I learned a new term listening to Deray McKesson’s Pod Save the People today. And just when I was getting around to berating myself for not knowing it, actress Tracee Ellis Ross needed to be schooled in it too.
It’s “equity,” the latest term of art in inclusion. McKesson’s other guest, the mayor of Minneapolis, Betsy Hodges, defined it memorably for me: “Equality is ‘everybody gets a pair of shoes’; equity means everybody gets shoes that fit.”
Yes indeed, equity is the way to go.
The mayor used another great analogy to explain how she describes equity to her white constituents who seem worried that life is a zero-sum game, that if I’m not winning then I’m losing, and I sure don’t want you to win instead. She said it’s like you’re in an elevator and another elevator passes you and you think you must be standing still but in reality your elevator is rising too. Well, or something like that.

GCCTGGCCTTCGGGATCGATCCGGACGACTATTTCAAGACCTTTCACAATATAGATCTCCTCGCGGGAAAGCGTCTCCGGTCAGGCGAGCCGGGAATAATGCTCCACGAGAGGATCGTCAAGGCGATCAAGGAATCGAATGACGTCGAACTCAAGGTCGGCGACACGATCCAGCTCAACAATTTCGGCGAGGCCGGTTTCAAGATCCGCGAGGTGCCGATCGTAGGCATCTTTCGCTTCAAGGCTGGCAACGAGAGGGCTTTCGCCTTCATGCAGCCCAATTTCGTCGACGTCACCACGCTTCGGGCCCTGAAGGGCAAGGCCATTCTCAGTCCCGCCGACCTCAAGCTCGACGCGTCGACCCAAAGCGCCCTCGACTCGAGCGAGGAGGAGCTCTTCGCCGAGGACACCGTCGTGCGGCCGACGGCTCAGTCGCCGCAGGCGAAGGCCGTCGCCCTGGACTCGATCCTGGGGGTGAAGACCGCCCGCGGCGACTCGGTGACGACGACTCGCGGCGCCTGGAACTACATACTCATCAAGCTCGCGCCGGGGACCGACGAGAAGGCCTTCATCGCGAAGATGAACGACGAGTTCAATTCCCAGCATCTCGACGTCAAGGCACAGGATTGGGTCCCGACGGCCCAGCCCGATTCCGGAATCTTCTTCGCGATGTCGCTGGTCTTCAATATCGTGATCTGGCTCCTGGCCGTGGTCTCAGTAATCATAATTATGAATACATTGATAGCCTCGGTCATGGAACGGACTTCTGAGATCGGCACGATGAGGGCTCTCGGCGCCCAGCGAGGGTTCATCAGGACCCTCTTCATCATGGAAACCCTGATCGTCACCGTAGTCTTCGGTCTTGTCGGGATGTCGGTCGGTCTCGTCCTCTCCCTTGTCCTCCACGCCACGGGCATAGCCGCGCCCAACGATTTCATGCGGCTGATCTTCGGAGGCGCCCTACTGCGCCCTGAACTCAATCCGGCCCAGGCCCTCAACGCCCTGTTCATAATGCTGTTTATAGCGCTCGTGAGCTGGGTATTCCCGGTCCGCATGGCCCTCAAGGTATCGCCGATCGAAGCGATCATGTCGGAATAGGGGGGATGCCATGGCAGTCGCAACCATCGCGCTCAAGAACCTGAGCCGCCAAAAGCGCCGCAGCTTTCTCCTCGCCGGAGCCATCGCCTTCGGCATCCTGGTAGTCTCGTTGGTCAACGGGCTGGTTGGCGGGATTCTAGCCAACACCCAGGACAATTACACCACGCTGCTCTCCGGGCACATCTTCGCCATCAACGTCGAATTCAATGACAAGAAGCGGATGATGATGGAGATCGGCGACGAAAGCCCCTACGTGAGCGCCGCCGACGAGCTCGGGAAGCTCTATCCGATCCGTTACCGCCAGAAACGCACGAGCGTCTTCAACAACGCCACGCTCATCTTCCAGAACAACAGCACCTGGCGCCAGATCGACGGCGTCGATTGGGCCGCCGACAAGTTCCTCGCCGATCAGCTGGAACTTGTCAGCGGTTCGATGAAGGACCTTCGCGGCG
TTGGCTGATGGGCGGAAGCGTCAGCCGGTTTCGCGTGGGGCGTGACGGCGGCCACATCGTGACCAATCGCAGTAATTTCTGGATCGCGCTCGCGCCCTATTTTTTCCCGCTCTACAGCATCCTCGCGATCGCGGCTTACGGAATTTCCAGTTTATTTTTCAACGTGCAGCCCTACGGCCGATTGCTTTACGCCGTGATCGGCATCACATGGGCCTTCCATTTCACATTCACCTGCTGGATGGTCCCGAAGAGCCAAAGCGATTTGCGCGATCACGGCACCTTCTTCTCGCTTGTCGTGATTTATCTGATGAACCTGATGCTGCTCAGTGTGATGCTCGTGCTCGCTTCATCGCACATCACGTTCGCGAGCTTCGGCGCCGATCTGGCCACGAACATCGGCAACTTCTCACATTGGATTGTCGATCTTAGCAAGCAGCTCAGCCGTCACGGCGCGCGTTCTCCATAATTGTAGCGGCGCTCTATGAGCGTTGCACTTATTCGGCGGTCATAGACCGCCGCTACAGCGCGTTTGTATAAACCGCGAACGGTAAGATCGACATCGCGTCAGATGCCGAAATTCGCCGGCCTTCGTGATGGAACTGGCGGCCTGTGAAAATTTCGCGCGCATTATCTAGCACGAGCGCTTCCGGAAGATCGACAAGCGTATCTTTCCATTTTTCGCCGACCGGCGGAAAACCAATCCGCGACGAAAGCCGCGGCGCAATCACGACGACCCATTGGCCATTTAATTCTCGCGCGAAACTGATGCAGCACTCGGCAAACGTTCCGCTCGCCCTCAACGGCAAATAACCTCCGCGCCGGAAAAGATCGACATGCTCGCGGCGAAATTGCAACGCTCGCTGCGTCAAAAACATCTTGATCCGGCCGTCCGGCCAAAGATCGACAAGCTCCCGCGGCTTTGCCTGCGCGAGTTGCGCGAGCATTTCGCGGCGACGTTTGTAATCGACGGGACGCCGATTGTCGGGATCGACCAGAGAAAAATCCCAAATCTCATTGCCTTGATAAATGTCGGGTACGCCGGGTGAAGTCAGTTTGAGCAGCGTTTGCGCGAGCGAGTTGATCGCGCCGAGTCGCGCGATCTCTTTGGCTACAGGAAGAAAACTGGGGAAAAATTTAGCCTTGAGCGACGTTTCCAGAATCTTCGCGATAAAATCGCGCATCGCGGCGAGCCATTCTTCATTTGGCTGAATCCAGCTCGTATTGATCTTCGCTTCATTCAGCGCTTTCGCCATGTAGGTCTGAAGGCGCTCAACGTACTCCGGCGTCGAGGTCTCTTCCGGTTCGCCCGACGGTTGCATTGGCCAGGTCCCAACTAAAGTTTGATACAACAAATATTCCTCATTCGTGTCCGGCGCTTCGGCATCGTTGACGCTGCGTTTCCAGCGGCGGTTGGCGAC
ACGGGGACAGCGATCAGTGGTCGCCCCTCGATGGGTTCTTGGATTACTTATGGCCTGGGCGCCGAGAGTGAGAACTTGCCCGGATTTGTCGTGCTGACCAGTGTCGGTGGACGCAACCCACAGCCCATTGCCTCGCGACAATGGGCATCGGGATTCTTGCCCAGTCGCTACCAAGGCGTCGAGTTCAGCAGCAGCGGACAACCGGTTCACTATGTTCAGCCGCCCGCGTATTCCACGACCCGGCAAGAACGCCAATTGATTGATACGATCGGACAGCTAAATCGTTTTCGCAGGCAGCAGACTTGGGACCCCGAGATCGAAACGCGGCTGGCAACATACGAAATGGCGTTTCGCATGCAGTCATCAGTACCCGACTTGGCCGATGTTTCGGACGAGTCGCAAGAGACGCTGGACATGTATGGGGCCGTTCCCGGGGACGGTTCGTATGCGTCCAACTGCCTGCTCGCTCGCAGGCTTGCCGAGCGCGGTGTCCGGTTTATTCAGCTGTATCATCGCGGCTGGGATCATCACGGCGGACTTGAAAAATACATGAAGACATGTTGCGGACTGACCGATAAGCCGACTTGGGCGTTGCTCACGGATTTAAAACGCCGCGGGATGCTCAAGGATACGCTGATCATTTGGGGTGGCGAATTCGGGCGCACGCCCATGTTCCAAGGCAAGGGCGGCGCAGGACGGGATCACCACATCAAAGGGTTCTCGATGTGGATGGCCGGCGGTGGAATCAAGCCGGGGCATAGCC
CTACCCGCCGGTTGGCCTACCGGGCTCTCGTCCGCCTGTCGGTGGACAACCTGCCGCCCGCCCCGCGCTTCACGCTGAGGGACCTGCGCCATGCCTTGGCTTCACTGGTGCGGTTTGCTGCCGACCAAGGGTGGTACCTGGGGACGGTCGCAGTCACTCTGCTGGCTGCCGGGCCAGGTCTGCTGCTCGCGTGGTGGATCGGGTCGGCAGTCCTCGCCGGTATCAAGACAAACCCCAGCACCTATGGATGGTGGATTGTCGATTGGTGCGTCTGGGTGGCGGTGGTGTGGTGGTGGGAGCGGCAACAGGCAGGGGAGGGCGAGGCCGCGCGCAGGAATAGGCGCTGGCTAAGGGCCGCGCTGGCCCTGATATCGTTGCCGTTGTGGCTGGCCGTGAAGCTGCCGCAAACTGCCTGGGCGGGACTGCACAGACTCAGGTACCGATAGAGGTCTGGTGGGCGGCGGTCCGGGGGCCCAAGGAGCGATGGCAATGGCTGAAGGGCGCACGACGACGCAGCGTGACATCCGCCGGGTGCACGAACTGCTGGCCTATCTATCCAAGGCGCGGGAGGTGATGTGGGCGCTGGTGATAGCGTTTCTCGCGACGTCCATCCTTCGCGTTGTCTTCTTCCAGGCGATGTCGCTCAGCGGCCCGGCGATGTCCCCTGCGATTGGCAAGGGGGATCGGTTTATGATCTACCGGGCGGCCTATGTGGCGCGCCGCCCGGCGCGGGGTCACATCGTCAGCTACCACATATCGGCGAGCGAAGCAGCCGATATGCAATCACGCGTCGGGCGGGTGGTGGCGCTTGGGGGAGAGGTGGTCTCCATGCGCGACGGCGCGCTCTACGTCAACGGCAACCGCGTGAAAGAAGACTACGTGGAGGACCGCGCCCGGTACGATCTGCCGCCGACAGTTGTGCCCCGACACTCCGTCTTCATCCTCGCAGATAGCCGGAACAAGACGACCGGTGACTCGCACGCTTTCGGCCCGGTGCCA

I’m not sure how McKesson felt about the shoe metaphor. He was gracious but wary with the mayor—which is understandable, since her city just went on full high alert when the police shot a white woman; a significantly more proactive response than they’d had a few years ago when a Black person got killed. Mayor Hodges said the response was different this time because of all she learned the last time. She seemed humble enough to me—owning her past mistakes. I thought she did a great job. But of course a podcast interview is a different thing than actually governing.
But the metaphors—that’s what I wanted to talk to you about today. Especially when you’re explaining a concept like racial inequity—a concept that might scare some listeners, or cause them to shut down. We need even those people to at least begin to understand what justice looks like, so shoes. Who doesn’t like talking about shoes?